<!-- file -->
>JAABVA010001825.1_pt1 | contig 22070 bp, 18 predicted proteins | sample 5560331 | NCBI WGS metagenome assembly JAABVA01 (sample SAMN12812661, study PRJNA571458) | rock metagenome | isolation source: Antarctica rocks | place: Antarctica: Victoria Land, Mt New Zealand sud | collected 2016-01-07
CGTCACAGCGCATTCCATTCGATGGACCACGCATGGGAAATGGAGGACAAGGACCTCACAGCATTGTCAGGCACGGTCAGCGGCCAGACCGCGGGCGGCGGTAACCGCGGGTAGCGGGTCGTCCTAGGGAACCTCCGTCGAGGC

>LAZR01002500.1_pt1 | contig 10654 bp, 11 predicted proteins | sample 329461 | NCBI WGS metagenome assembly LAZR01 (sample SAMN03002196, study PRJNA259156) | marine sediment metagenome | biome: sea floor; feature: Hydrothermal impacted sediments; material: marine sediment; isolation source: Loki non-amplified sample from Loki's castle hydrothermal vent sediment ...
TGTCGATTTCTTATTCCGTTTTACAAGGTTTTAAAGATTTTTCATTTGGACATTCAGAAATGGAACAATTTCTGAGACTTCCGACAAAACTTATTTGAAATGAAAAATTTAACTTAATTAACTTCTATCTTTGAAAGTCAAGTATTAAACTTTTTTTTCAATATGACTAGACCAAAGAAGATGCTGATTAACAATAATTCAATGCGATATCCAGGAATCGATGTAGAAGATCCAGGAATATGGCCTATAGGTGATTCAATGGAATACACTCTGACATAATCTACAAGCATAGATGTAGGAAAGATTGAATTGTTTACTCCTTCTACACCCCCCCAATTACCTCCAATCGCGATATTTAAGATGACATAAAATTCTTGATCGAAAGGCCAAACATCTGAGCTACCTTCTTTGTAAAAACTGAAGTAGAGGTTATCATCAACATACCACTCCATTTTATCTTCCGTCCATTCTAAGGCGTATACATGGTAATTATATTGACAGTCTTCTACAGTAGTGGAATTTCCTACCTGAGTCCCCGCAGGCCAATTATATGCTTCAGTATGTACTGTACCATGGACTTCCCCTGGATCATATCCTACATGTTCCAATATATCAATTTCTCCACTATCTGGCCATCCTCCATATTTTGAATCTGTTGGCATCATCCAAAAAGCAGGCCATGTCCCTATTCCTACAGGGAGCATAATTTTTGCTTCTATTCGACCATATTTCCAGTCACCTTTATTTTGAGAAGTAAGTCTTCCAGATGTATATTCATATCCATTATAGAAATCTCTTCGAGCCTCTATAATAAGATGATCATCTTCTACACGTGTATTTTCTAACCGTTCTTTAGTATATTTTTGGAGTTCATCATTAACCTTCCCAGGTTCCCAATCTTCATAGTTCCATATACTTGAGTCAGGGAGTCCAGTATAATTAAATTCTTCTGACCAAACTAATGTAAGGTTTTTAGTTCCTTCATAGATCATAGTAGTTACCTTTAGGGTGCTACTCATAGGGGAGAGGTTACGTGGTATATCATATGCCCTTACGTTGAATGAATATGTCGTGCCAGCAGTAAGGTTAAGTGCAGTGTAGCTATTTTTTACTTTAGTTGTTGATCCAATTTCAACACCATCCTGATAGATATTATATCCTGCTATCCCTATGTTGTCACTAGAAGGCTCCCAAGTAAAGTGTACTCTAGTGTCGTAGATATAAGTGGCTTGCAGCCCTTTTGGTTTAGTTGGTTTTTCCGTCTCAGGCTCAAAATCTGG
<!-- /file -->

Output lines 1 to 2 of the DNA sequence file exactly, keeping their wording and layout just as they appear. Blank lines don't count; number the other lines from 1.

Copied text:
>JAABVA010001825.1_pt1 | contig 22070 bp, 18 predicted proteins | sample 5560331 | NCBI WGS metagenome assembly JAABVA01 (sample SAMN12812661, study PRJNA571458) | rock metagenome | isolation source: Antarctica rocks | place: Antarctica: Victoria Land, Mt New Zealand sud | collected 2016-01-07
CGTCACAGCGCATTCCATTCGATGGACCACGCATGGGAAATGGAGGACAAGGACCTCACAGCATTGTCAGGCACGGTCAGCGGCCAGACCGCGGGCGGCGGTAACCGCGGGTAGCGGGTCGTCCTAGGGAACCTCCGTCGAGGC